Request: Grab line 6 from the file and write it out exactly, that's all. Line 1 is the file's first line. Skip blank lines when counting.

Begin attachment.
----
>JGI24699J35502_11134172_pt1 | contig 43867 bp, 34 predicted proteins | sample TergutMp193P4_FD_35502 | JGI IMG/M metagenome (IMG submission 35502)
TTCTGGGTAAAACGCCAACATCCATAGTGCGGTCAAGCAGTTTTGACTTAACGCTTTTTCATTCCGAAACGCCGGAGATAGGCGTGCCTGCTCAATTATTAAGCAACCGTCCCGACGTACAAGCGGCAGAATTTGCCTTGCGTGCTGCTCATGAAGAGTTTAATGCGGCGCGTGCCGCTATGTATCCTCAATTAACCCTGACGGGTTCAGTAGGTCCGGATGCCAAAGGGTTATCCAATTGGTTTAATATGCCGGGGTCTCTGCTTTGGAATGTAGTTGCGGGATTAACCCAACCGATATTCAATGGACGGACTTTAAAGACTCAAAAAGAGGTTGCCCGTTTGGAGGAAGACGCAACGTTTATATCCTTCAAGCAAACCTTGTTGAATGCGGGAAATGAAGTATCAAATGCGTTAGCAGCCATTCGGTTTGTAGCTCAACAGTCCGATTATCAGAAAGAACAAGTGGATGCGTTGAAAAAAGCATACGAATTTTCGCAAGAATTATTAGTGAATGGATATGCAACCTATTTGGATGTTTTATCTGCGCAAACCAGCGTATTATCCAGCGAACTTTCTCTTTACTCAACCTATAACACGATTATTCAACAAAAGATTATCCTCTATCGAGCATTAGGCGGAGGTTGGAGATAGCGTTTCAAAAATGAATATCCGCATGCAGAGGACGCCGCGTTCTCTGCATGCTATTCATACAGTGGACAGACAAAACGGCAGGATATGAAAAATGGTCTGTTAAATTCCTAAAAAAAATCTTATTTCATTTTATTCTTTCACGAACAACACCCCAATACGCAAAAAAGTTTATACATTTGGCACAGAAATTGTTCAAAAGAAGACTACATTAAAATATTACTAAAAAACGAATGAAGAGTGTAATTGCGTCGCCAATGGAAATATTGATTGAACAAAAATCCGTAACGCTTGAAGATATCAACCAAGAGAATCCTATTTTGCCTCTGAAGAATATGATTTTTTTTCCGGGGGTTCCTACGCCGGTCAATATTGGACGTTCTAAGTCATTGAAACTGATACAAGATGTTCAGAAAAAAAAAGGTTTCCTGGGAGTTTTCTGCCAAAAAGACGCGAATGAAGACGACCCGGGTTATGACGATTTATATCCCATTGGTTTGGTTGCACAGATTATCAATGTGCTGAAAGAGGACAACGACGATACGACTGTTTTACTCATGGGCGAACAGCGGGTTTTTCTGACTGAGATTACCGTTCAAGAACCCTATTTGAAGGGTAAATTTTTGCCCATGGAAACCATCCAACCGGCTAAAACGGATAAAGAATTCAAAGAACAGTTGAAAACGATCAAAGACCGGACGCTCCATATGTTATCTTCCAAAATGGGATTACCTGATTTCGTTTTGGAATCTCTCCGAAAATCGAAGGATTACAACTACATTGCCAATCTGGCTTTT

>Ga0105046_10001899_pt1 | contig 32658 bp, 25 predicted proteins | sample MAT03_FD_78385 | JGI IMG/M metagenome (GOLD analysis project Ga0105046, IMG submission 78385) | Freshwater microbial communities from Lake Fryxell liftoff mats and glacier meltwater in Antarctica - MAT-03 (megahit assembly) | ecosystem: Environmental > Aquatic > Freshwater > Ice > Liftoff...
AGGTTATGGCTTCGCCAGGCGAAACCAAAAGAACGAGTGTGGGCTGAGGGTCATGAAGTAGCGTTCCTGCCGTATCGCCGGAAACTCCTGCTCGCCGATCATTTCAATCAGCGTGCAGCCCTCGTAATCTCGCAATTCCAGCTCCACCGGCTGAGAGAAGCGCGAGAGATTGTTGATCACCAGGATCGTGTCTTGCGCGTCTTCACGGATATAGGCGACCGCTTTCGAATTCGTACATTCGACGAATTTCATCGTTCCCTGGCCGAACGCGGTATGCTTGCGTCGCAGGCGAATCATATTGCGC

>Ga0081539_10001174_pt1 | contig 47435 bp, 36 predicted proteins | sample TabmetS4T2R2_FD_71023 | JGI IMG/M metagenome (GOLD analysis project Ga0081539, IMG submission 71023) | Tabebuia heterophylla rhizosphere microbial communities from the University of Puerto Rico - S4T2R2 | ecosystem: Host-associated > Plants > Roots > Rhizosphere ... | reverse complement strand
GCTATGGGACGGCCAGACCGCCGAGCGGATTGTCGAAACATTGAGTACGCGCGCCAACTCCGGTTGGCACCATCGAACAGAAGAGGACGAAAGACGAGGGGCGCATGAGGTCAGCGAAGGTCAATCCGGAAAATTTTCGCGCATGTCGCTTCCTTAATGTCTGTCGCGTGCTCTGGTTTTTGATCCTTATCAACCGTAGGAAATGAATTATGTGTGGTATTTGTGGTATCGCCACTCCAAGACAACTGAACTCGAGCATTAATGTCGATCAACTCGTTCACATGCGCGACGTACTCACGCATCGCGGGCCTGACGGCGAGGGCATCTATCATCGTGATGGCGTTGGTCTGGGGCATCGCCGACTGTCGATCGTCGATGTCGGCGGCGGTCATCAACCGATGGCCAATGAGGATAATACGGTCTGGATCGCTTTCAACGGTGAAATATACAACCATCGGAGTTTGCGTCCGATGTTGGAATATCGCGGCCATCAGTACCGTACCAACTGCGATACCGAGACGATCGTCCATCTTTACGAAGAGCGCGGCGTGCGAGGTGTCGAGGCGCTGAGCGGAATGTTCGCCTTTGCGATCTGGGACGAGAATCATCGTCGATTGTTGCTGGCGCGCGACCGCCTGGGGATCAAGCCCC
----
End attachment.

GCTATGGGACGGCCAGACCGCCGAGCGGATTGTCGAAACATTGAGTACGCGCGCCAACTCCGGTTGGCACCATCGAACAGAAGAGGACGAAAGACGAGGGGCGCATGAGGTCAGCGAAGGTCAATCCGGAAAATTTTCGCGCATGTCGCTTCCTTAATGTCTGTCGCGTGCTCTGGTTTTTGATCCTTATCAACCGTAGGAAATGAATTATGTGTGGTATTTGTGGTATCGCCACTCCAAGACAACTGAACTCGAGCATTAATGTCGATCAACTCGTTCACATGCGCGACGTACTCACGCATCGCGGGCCTGACGGCGAGGGCATCTATCATCGTGATGGCGTTGGTCTGGGGCATCGCCGACTGTCGATCGTCGATGTCGGCGGCGGTCATCAACCGATGGCCAATGAGGATAATACGGTCTGGATCGCTTTCAACGGTGAAATATACAACCATCGGAGTTTGCGTCCGATGTTGGAATATCGCGGCCATCAGTACCGTACCAACTGCGATACCGAGACGATCGTCCATCTTTACGAAGAGCGCGGCGTGCGAGGTGTCGAGGCGCTGAGCGGAATGTTCGCCTTTGCGATCTGGGACGAGAATCATCGTCGATTGTTGCTGGCGCGCGACCGCCTGGGGATCAAGCCCC